(1) Mathematical term to describe something that has both direction and magnitude. (2) Common term for a plasmid that can be used to transfer DNA sequences from one organism to another. See transfection. Different vectors may have properties particularly appropriate to give protein expression in the recipient, or for cloning, or may have different selectable markers.
Literally 'a carrier'. An animal carrying a micro-organism pathogenic for members of another species; the vector may or may not be essential for the completion of the life cycle of the pathogenic micro-organism. Also, the vehicle for cloning, typically a DNA molecule (plasmid or bacterophage DNA) capable of self-replication in a host organism.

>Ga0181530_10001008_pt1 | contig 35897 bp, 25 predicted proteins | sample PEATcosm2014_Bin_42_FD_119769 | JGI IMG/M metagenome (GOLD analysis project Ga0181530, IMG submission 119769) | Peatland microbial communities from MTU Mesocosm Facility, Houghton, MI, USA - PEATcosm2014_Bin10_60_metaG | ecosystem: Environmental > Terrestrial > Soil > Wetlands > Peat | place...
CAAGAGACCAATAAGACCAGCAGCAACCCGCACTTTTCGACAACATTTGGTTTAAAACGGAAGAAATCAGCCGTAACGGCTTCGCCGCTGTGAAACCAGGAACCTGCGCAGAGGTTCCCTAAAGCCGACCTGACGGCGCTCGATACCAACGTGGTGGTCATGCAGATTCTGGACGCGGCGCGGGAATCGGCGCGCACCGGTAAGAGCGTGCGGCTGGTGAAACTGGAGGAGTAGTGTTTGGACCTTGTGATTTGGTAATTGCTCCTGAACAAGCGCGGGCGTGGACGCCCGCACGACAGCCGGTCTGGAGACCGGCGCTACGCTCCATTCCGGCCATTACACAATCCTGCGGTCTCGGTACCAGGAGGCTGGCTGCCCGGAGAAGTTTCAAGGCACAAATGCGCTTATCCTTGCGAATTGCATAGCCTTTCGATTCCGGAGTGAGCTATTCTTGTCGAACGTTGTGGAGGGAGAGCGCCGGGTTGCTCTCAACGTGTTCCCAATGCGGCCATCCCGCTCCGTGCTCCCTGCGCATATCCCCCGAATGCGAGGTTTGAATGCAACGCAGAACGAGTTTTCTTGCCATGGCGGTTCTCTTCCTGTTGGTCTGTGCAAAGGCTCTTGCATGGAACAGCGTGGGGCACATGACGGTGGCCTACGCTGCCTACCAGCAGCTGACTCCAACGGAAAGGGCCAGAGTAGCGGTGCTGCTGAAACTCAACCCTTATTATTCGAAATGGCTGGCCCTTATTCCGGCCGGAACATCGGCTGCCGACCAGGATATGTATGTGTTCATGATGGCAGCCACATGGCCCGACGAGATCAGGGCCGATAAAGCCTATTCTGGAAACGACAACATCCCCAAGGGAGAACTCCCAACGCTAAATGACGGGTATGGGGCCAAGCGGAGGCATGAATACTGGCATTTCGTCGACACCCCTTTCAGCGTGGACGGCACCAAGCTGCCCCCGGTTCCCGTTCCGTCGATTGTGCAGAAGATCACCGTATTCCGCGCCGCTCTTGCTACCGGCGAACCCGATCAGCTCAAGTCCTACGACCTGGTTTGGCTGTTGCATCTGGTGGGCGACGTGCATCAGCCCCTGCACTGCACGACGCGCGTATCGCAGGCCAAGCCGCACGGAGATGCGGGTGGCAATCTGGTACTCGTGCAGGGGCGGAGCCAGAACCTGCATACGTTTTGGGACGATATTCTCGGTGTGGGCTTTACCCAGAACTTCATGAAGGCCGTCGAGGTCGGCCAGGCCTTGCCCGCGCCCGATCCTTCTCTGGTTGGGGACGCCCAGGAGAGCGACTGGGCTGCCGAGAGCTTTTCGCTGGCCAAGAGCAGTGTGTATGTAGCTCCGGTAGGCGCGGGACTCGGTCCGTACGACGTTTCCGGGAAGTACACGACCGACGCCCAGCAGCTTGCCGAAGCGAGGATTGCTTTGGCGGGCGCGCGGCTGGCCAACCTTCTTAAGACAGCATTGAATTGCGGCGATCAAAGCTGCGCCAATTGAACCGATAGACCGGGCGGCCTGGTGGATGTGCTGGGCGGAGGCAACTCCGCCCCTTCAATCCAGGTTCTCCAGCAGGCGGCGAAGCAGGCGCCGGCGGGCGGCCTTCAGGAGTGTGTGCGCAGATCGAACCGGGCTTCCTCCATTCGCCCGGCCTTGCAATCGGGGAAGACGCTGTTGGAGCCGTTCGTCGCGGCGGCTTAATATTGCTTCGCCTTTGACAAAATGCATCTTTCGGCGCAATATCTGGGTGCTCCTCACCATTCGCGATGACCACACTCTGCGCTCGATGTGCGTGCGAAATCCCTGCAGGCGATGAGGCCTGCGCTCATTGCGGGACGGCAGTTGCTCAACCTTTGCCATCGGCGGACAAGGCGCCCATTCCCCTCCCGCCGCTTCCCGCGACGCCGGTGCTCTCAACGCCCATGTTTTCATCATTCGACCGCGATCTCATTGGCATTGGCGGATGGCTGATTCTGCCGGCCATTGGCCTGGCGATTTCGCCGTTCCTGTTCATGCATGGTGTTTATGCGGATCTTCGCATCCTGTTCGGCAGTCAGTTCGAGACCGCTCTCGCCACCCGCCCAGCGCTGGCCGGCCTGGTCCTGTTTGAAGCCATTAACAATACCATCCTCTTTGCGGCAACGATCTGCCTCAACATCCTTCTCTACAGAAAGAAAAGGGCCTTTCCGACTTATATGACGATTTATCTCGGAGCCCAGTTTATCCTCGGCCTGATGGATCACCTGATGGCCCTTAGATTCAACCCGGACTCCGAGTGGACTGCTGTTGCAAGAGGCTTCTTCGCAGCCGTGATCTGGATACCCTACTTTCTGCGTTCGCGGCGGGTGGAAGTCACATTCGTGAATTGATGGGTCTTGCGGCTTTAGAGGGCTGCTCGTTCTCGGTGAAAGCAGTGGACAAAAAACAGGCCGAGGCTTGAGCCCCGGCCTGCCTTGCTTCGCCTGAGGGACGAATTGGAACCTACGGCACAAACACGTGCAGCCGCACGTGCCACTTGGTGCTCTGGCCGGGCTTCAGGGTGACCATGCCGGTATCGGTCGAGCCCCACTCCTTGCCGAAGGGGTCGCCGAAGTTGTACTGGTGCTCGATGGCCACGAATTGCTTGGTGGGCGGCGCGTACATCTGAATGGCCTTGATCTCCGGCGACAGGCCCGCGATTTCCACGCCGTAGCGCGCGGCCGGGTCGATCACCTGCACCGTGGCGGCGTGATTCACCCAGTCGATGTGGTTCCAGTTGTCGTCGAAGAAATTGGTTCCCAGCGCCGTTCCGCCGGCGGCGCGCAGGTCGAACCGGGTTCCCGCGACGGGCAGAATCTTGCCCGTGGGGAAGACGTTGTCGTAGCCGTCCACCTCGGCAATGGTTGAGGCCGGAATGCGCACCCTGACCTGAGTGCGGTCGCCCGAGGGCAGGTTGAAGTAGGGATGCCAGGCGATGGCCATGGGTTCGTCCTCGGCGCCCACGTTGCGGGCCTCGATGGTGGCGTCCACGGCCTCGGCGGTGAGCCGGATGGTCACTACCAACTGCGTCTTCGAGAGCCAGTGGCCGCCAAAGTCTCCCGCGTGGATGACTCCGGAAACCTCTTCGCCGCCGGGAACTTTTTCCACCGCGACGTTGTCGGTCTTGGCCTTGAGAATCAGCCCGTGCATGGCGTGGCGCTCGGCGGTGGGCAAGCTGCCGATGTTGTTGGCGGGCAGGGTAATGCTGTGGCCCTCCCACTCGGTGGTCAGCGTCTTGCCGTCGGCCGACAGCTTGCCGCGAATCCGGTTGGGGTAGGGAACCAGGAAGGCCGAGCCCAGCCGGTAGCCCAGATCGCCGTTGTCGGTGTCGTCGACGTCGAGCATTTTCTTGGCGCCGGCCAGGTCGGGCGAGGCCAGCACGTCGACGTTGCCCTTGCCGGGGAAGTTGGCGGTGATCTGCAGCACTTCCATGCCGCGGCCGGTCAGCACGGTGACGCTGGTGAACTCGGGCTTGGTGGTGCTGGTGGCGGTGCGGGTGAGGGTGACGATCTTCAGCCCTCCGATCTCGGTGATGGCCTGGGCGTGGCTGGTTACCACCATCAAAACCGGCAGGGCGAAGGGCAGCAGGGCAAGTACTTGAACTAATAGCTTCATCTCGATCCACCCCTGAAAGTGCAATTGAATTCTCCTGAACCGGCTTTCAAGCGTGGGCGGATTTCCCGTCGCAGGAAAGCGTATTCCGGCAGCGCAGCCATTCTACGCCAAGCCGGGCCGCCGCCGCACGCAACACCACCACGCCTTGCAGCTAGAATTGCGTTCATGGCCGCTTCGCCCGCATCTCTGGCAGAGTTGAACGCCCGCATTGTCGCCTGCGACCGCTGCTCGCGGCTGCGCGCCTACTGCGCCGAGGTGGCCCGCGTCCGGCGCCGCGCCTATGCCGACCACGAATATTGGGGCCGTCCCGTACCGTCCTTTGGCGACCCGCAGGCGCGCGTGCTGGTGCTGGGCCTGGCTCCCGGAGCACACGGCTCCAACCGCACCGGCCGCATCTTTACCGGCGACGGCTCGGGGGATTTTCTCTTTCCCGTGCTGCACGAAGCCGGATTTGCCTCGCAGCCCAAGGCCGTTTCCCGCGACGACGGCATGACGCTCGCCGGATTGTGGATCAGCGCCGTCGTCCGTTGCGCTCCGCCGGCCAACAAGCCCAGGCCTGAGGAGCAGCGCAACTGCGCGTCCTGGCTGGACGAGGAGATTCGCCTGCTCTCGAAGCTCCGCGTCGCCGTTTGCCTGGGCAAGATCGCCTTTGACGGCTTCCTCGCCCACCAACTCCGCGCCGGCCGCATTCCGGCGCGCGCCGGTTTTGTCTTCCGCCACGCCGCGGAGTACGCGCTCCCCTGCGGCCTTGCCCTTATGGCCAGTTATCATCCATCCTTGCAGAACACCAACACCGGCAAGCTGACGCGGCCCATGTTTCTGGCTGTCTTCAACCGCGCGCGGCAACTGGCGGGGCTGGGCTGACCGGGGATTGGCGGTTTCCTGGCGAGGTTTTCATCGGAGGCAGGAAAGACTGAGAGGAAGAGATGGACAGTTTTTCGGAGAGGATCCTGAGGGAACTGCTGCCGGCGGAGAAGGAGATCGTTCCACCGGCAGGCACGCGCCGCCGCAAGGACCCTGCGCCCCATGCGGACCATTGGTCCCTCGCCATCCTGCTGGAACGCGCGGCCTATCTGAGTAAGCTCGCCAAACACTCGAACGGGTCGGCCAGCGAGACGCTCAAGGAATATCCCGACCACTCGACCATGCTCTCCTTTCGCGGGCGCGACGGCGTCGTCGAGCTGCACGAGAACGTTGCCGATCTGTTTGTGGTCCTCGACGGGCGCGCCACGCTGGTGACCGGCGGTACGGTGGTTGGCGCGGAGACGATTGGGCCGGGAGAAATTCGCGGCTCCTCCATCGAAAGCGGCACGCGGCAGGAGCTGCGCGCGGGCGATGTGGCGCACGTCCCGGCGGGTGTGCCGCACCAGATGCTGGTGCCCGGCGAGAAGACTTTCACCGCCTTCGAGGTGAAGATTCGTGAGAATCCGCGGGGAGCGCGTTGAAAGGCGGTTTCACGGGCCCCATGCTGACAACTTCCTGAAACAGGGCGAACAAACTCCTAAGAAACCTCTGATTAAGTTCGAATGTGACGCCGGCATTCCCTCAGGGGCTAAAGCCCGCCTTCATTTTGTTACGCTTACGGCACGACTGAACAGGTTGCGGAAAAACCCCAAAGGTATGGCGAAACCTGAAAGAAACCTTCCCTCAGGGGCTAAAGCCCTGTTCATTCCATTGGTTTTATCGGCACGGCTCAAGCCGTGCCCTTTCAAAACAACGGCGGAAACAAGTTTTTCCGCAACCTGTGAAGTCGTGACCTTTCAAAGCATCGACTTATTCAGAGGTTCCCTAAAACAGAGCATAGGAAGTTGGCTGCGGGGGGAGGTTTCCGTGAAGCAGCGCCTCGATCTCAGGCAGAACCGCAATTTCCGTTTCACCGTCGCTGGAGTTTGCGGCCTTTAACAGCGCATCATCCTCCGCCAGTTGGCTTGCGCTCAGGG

an organism that transmits a disease-causing pathogen.Found on http://www.encyclo.co.uk/local/20003
(Latin) a carrier, one who bears; can also be a passenger or rider.
Found on http://www.encyclo.co.uk/local/10135
A one-dimensional array of numbers that can be used to represent a point in a multidimensional space. Found on http://www.encyclo.co.uk/local/20090
1. An organism, often an insect or rodent, that carries disease. 2. Plasmids, viruses, or bacteria used to transport genes into a host cell. A gene is placed in the vector; the vector then 'infects' the bacterium. Found on http://www.epa.gov/OCEPAterms/
An autonomously replicating DNA molecule into which foreign DNA fragments are inserted and then propagated in a host cell. Also living carriers of genetic material (such as pollen) from plant to plant, such as insects.Found on http://www.encyclo.co.uk/local/20095